Can our IRL and digital lives be separated?

Conversation with Suzannah Pettigrew

Suzannah Pettigrew is a multi-disciplinary artist based in London, UK. Since graduating from BA (Hons) in Fine Art at Byam Shaw (CSM) in 2007 she has exhibited work in solo and group exhibitions, both in the UK and internationally, as well as curating and producing shows in London. In 2011, she co-founded an artist-led gallery and studio complex in East London where she curated an exhibition program of solo and group shows from emerging artists across video, painting, and sculpture until 2015. Pettigrew has worked across production and exhibition installation for an array of world-renowned institutions and independent galleries in addition to working on special projects with global brands, musicians and visual artists.


What message/ideas do you want to convey with your work?

I want to convey a feeling of movement and navigation, using art to respond to our respective environments and understand each other’s intersectional narratives, in order to cultivate a collective consciousness.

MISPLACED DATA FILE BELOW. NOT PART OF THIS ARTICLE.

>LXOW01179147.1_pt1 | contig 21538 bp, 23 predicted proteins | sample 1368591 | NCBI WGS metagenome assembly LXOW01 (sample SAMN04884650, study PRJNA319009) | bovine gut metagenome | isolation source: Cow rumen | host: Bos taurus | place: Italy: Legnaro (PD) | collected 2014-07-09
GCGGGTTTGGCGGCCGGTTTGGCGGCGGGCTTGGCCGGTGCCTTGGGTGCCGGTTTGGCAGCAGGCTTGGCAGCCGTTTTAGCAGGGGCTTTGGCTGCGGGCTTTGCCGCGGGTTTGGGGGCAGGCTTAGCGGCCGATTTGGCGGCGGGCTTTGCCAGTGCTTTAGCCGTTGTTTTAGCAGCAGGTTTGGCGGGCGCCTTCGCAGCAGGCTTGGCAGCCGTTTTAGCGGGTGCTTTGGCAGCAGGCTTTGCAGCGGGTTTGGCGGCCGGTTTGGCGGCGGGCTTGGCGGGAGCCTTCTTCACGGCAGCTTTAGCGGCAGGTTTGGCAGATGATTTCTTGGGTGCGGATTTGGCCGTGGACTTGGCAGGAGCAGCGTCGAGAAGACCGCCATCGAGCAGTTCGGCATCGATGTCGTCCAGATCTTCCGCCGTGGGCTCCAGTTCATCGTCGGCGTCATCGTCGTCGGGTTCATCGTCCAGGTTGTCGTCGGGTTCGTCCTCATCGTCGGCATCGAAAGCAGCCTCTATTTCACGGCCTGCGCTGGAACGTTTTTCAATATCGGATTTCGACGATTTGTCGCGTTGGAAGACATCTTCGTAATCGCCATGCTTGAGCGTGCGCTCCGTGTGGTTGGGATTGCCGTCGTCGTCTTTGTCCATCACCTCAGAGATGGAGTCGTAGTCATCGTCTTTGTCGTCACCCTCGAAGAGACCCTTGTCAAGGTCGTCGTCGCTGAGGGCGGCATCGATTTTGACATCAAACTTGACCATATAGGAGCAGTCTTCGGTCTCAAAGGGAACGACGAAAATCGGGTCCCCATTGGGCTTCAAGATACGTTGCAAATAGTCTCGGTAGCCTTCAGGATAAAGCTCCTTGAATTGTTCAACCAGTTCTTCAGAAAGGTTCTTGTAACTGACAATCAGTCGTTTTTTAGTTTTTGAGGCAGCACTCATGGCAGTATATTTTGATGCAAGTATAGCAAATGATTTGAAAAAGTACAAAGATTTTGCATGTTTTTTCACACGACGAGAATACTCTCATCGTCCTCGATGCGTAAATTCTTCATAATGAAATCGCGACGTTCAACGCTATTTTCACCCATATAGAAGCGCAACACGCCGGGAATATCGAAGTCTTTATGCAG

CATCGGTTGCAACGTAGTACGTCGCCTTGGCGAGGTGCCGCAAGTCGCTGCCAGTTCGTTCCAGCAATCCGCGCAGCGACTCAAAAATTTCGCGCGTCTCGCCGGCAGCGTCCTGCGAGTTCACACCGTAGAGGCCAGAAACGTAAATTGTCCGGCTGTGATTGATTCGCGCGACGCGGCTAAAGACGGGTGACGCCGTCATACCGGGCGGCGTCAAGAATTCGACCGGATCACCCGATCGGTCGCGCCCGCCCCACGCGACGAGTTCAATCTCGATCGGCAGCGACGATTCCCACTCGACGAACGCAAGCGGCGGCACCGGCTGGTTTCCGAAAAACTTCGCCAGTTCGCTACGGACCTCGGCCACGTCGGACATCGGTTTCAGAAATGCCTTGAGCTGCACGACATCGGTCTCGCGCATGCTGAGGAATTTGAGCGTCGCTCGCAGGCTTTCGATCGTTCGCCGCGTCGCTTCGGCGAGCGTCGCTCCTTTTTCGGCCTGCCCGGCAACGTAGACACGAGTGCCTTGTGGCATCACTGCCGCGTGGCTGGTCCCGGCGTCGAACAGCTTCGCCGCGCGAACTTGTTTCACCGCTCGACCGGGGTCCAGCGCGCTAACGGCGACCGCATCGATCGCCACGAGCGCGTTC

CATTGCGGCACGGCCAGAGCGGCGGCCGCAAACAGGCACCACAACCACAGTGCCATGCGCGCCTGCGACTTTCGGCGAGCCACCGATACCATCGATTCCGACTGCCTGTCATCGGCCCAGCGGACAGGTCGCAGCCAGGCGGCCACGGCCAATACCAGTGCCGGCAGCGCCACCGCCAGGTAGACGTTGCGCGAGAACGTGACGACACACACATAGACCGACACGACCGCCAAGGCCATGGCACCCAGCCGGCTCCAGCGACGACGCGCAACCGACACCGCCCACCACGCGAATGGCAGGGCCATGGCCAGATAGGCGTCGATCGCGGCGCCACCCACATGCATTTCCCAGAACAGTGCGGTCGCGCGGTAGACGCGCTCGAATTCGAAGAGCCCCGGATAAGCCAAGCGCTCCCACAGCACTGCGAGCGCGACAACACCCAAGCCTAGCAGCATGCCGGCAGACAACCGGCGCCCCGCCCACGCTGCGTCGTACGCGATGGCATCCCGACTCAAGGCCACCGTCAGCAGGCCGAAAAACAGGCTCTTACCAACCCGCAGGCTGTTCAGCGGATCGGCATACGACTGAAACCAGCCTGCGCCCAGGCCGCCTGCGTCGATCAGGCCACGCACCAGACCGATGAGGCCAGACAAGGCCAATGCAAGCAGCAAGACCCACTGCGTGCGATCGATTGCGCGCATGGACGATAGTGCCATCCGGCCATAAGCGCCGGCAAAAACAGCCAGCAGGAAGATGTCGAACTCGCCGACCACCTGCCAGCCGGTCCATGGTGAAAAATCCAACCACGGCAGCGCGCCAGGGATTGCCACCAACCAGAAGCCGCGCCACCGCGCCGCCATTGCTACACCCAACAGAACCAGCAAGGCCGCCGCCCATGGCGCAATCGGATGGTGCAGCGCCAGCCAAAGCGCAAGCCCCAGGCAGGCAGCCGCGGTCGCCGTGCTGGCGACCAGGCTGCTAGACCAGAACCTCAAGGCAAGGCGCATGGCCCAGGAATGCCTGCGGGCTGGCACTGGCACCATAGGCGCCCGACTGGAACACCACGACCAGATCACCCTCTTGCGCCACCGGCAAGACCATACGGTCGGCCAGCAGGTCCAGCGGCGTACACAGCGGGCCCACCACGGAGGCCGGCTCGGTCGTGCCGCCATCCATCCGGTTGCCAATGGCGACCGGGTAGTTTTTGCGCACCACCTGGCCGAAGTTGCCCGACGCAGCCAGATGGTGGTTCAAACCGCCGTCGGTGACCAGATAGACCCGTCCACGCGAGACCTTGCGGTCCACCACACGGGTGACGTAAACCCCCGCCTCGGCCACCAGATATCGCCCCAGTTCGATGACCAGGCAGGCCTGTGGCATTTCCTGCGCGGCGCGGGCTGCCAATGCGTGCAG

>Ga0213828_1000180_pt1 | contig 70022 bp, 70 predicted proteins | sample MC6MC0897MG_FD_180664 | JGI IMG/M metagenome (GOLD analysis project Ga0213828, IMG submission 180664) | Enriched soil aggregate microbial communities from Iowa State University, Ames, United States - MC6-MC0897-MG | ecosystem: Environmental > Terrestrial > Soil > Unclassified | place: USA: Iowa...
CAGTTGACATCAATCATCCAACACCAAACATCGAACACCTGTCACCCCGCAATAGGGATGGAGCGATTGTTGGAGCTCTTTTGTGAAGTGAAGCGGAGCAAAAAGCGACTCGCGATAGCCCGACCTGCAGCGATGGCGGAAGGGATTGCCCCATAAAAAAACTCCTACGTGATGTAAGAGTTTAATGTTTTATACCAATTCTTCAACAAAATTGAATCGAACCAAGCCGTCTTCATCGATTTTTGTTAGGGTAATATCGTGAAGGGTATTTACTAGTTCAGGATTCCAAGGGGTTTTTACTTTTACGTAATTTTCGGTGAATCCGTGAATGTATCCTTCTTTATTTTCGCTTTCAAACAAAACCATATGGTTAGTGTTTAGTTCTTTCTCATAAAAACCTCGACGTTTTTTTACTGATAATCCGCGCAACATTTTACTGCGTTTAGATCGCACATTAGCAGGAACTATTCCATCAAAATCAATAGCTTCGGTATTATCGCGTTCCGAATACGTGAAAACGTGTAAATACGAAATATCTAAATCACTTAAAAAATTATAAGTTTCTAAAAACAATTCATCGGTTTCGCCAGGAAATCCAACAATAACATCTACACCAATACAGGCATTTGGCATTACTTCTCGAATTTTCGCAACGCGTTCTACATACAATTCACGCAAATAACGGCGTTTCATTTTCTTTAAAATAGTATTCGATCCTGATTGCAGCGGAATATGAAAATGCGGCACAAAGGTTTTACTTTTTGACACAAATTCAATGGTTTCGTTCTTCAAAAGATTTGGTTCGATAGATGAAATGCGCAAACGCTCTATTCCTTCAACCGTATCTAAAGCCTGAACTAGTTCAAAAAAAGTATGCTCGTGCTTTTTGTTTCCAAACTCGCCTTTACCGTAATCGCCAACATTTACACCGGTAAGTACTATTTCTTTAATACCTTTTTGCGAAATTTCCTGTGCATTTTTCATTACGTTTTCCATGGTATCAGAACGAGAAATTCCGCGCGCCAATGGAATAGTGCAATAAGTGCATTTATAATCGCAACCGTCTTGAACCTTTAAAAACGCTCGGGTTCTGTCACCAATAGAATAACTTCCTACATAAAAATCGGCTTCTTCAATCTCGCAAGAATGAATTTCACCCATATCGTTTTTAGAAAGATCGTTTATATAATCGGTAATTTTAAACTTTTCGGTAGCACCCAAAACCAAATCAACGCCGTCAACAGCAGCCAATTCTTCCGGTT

Communicate the frisson and friction between reality and fiction. Explore our autonomous utopias and transgressive exchanges, emulate the experienced eroticism and aspirational validation. Layer, splice and re-appropriate imagery, rituals and materials through a series of processes. Seize and re-assign until there’s nothing left. Simultaneously manipulate our encounters with screens in spaces and the spaces within screens. Imbue a sense of relentless anticipation that something else will arrive.

As a multidisciplinary artist, how do you perceive art in the digital age?

I perceive art as expansive and democratic in the digital age.

You said that your practice explores the exchange between online and offline realities in post-human society, what drove you to focus your work on that particular theme?

Hyper-sensitivity drove me to interrogate how I was navigating my environments in post-human society. I wanted to explore the layering and points of tension in online/offline and digital/physical spaces. How the exchange of language, behaviors, and semiotics impacted my relationship with myself and others. In the ’90s my father was involved in a generative music software company. I have no doubt that this approach to technology and creativity found its way into my subconscious. My current questioning centers around the following: Can expansive technology in post-human society alter our understanding of the form of contemporary artistic mediums and open their parameters? Can we decode the mediums and exchange identities/transcend into fluid identities? Does this movement between online and offline spaces destabilize our ​sense of conditioned boundaries? What does the in-between space sound, look, feel like and how do we navigate it?

So, according to you, can our IRL and digital lives be separated?